Silhouette is a new column on The Bottom Line featuring profiles of artists in The Drawing Center’s Viewing Program, written by Viewing Program Curator Lisa Sigal.
I recently met with Hillary Mushkin one morning on the Los Angeles River to paint together and talk about her project Incendiary Traces. Hillary did not paint from the landscape that day; instead she was finishing one of her watercolor drawings from a September trip to the headquarters of Northrop Grumman, an aerospace and defense technology manufacturer.
Incendiary Traces exists in the public realm, but at locations that are generally out of sight. Hillary organizes trips to military sites in Southern California, inviting all kinds of people to join: artists, poets, historians, and geographers are often included. We had an interesting conversation about the history of the landscape at the Border Field State Park in San Diego, which was the destination of her latest outing. She described the drama of the park up on a mesa, with an unobstructed view of the border fence bisecting the landscape and reaching into the ocean separating the US from Mexico.
Hillary also described the difficulty she encountered that mid-November day. She had not planned for rain—who would in sunny California? She and a group of about 20 people could not drive directly to the park because the road leading there was flooded. Instead, they all had to park and hike a mile and a half to reach their lookout. The folks that joined her were really into it, and after the trek they were much more committed to staying the day. They drew, wrote, and shared thoughts about the charged landscape. I loved Hillary’s description of the border control guards who follow the horizon for illegal boats trying to enter the States. She imagined the odd moments when the patrolmen posted there might be having a similar feeling looking at the horizon as she was.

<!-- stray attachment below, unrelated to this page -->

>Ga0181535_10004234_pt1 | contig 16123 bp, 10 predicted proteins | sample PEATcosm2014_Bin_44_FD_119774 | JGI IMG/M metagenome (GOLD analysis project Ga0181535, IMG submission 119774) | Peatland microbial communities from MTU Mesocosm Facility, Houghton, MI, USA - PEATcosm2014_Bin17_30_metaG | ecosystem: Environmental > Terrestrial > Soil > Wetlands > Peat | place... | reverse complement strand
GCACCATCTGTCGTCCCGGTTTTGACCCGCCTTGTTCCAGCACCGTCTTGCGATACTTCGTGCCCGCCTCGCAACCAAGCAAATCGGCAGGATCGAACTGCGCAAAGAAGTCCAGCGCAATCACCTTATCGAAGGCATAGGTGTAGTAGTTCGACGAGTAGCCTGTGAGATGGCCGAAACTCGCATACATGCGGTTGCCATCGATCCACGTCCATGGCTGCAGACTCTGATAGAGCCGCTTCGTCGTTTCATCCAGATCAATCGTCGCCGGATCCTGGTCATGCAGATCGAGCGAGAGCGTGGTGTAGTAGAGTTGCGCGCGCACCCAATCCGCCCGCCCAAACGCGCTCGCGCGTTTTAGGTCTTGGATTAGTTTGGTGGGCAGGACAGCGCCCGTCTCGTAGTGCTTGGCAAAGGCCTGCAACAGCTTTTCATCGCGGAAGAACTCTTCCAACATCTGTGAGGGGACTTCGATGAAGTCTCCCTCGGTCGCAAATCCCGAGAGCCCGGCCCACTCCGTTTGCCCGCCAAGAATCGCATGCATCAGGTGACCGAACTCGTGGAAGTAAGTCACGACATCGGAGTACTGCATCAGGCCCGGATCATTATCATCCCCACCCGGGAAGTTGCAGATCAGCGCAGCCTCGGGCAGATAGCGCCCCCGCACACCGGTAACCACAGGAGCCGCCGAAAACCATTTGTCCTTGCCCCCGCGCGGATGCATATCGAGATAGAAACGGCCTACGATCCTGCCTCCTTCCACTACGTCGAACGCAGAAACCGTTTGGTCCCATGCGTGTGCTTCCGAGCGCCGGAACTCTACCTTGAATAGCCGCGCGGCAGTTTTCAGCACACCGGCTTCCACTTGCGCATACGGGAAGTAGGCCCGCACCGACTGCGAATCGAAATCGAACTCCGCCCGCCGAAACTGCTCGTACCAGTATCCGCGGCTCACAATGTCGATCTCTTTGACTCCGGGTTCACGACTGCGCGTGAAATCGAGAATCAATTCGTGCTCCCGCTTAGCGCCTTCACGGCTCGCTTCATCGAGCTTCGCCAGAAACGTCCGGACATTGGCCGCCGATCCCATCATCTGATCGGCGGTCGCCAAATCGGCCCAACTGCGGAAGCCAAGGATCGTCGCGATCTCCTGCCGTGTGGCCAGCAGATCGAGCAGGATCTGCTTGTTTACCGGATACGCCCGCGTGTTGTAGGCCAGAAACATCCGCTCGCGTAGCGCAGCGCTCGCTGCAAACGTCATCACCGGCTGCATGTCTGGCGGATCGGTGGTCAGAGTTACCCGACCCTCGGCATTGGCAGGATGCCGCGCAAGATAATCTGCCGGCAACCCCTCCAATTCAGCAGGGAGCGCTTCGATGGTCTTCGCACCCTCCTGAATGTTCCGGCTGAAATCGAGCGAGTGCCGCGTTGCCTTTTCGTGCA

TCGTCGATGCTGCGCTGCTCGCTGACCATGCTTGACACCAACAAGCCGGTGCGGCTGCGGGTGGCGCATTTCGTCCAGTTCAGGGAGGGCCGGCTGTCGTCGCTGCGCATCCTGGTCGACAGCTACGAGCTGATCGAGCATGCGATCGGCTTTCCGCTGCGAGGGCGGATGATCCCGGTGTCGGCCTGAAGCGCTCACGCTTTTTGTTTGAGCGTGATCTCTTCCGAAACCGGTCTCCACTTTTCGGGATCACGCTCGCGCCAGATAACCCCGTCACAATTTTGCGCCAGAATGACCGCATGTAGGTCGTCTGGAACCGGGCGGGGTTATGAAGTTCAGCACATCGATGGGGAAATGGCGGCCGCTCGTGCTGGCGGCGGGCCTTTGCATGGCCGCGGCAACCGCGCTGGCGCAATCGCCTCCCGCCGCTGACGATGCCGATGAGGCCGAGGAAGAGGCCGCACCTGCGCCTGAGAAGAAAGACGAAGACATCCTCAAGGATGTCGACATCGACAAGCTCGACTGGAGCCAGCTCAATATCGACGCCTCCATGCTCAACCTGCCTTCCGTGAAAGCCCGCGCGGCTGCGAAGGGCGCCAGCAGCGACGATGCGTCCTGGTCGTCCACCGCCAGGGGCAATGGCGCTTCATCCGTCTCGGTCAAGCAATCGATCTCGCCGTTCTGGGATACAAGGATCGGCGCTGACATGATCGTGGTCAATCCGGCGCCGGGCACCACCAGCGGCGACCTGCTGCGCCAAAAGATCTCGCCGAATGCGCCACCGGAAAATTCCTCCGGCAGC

Hillary’s relationship to the resulting drawings is unlike most artists’; she is not invested in them as finished objects. With this project she is trying to step out of what she calls an “art context,” and to question who her public is. The unexpected encounters with random people during these trips is what seems to inspire her most, and she sees her drawings as souvenirs of the experience. In the end Incendiary Traces is the drawings, the panels, the artifacts, the maps, and the stories that trace the landscape.
More specific information on each drawing session has been written about here on KCET TV’s online Artbound series.
–Lisa Sigal, Viewing Program Curator
Established in 1977, The Drawing Center’s Viewing Program offers emerging artists the opportunity to include their work in a curated Artist Registry that is consulted by a wide variety of arts professionals from across the globe: curators, gallerists, collectors, and educators, among others. Artists accepted into the Viewing Program are also invited to meet one-on-one with the Viewing Program Curator to review and discuss a recent selection of their work. This informal conversation provides artists with a valuable opportunity to engage in a critical discussion of their practice.